This case study highlights some strengths and limitations of spinal cord injury rehabilitation in lower-income countries. Mr. Dee’s rehabilitation supports the findings of the Brazilian study that demonstrated neurological outcomes in low- and middle-income countries can result in recoveries comparable to those in industrialized nations.27
In Mr. Dee’s case, his type and level of injury, access to high-quality healthcare services (based on government policies and a socialized health insurance system), and a team that was trained and knowledgeable about the treatment and rehabilitation of SCI, all collectively contributed to his positive functional recovery.
However, there was still a significant disconnect between rehabilitation aiming at a “body functional recovery” and a more comprehensive rehabilitation whose goal is successful community reintegration. Some of these outstanding issues arose in the assessment – the patient’s perspective made explicit his concerns about work and income.
But what can be accomplished in a single six-week Rehab Cycle is limited. Constraints among a hospital or rehabilitation center’s human and financial resources, particularly in low-income countries, often necessitates greater focus on body functional aspects of spinal cord injury than on longer term comprehensive issues.
Nevertheless, in this area the rehabilitation team excelled, allowing Mr. Dee a greatly improved level of functioning. A minority of SCI patients in low- and middle-income countries may be able to access community-based rehabilitation programs. However, the reach of such programs is limited and in Mr. Dee’s rural and remote region of Thailand, such services were neither available nor planned.
A minority of SCI patients in low and middle-income countries may be able to access community-based rehabilitation programs.
Poor prospects for employment
Given the importance of employment for both financial security as well as the patient’s overall well-being and life satisfaction, comprehensive rehabilitation often includes a vocational component among the various psychosocial interventions. Given Mr. Dee’s specific circumstances (age, education, etc.), even the functional gains he made were not likely to improve his chances at securing a job or regular employment.
This left his future uncertain with many open questions. How would he best enter his house given the steps? Would he be able to earn an income? Would state social services consider him eligible for the monthly disability payments that would greatly ease the family’s financial burdens? Much remained to be clarified.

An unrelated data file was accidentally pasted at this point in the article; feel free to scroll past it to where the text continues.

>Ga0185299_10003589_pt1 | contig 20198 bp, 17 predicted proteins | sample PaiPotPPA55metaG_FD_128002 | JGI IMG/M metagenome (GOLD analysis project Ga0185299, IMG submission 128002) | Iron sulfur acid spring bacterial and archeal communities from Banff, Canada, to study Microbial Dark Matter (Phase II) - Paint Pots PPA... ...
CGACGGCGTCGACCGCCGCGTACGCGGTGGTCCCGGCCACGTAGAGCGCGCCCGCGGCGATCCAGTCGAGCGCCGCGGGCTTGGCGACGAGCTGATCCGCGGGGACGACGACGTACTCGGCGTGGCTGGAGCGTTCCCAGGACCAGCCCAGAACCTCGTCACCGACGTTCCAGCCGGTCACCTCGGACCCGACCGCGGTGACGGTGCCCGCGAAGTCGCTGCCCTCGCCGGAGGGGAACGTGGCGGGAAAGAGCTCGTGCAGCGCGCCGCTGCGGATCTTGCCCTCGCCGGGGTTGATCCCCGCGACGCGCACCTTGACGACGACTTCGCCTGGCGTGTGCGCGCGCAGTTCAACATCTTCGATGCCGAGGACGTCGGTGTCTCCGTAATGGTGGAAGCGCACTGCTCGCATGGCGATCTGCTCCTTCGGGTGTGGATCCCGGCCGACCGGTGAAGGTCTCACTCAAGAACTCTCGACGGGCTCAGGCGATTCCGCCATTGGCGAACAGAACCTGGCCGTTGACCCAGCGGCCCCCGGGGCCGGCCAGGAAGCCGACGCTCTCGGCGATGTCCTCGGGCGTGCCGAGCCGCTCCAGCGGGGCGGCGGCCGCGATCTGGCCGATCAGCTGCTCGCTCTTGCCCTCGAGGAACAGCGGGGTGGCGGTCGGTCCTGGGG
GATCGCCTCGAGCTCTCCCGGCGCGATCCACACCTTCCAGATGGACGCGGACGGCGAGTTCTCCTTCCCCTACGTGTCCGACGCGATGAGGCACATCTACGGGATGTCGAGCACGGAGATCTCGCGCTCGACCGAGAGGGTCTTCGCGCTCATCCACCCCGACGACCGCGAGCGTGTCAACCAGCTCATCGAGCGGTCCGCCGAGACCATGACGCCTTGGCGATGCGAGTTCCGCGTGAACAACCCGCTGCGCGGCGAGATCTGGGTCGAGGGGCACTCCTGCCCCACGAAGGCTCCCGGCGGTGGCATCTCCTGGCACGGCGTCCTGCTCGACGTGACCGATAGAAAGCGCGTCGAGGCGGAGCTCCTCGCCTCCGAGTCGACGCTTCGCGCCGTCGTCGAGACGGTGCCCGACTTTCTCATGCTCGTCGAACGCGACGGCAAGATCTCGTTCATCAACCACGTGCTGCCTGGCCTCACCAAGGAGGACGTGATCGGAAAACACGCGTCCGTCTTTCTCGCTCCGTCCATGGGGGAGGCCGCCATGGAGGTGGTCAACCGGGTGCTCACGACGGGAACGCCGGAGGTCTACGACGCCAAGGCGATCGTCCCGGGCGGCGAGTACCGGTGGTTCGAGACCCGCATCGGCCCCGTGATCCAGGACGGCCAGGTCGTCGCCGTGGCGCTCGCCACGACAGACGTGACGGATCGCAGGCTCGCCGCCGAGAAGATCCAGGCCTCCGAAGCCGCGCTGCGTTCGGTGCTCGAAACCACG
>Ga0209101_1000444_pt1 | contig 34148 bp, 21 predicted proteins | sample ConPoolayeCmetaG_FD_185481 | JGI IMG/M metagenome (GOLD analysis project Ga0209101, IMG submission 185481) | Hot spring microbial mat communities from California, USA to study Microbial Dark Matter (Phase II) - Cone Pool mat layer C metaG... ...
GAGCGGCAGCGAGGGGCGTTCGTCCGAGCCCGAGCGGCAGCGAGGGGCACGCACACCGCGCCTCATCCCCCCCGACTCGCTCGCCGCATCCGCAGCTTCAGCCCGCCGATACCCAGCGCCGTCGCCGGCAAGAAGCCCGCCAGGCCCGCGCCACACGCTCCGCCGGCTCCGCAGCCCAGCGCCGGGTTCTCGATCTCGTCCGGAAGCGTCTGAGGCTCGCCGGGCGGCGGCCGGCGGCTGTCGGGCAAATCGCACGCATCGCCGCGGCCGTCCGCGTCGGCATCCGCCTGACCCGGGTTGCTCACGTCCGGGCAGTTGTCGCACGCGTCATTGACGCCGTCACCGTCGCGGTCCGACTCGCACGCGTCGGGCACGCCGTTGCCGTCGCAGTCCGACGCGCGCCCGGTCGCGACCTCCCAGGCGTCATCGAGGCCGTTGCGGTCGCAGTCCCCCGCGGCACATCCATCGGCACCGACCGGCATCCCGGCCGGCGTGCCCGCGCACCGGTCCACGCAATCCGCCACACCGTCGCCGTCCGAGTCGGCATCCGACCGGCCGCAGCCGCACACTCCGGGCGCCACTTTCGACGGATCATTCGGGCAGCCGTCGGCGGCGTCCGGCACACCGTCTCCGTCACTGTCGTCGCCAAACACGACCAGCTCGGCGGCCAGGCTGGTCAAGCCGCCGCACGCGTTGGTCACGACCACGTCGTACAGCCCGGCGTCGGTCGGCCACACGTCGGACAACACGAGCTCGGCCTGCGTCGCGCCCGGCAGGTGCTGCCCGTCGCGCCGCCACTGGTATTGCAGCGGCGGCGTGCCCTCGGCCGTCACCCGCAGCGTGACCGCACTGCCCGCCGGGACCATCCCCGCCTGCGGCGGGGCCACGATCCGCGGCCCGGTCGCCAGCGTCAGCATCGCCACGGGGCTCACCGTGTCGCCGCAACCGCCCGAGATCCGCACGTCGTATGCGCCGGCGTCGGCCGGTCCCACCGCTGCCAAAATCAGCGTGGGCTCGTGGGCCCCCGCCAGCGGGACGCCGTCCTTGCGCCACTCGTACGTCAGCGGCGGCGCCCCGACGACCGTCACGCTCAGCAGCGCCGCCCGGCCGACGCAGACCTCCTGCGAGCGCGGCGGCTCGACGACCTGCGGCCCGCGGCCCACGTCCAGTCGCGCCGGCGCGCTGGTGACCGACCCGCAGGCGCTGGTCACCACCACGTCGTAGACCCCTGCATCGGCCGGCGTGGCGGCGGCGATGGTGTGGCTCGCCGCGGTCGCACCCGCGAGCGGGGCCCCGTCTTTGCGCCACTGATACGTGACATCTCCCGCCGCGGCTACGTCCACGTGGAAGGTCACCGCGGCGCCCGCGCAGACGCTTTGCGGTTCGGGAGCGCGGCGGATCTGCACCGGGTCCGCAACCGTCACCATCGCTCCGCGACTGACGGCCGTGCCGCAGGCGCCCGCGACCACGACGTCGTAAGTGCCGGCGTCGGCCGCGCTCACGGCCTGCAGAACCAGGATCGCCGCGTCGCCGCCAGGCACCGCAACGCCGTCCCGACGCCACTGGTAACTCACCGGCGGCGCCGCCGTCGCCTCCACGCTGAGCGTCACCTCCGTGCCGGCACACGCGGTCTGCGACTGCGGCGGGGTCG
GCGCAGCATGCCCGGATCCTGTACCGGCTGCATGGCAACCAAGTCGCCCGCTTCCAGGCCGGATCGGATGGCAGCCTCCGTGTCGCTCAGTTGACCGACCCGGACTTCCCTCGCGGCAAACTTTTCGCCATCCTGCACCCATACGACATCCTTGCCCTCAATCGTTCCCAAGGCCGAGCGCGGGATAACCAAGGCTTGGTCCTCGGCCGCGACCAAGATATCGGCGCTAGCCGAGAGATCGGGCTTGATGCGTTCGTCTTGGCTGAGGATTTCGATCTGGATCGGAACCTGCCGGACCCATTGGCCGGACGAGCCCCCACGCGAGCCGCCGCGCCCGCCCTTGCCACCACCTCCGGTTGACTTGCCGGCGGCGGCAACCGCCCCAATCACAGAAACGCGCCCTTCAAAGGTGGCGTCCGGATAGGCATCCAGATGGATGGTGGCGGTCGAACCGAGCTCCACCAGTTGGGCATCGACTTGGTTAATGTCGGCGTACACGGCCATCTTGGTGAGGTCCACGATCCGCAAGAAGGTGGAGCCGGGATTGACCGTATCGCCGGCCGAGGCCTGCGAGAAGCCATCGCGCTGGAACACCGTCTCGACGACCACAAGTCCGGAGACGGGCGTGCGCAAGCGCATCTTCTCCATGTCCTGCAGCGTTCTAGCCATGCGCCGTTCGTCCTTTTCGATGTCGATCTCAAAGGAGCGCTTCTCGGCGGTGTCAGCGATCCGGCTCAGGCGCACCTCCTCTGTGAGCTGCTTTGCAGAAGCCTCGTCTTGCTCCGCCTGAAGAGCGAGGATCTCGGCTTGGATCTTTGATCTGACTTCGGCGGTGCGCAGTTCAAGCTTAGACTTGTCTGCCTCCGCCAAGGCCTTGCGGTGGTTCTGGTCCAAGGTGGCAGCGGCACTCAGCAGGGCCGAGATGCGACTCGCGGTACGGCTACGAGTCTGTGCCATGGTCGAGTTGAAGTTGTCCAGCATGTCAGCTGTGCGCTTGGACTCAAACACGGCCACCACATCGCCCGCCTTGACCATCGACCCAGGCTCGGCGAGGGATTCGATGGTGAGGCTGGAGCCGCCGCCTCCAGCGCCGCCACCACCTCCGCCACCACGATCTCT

Given Mr. Dee's specific circumstances, even the functional gains he made were not likely to improve his chances at securing a job...
However, Mr. Dee’s case was not without hope: as emphasized by the physical therapist, family and community would naturally play a large role in assisting him through their rehabilitative support. His daughter would complete her education and hopefully be able to earn an income for the family. His wife would continue to offer her support – a positive factor, and not only for Mr. Dee’s emotional status.28
Mr. Dee’s case provides only one example of rehabilitation of SCI in a low-income country. He possessed a number of facilitating factors (access to a skilled rehabilitation team, state insurance, a supportive family, an educated daughter, etc.) and some barriers specific to his situation (lack of employment, few options for comprehensive rehabilitation integrating aspects of vocation and environment, accessibility issues, etc.).
To minimize their effects, each of these barriers would require specific interventions, possibly undertaken in successive Rehab Cycles. However, such an expansive rehabilitative program was not available to him.
This case emphasizes the urgent need to address gaps in comprehensive rehabilitation, moving beyond the short-term concerns focused on body functioning, to exploring avenues of sustainable, long-term reintegration through innovative and cost-effective approaches.
This case emphasizes the urgent need to address gaps in comprehensive rehabilitation...
Community-based rehabilitation in both low- and middle-income countries and for those in need and lacking available resources in industrialized countries may be a promising path to ensuring those with disabilities have their needs met comprehensively.
As the WHO maintains its efforts to ensure the integration of those with disabilities around the world, CBR will no doubt be an important tool in making rehabilitation available.
Mr. Dee's rehabilitation supports the findings of the Brazilian study that demonstated neurological outcomes in low- and middle-income countries can result in recoveries comparable to those in industrialized nations.
Furthermore, efforts at integration should necessarily involve the full spectrum of key issues that promote independence in daily living (environmental, occupational, educational) and continued health maintenance.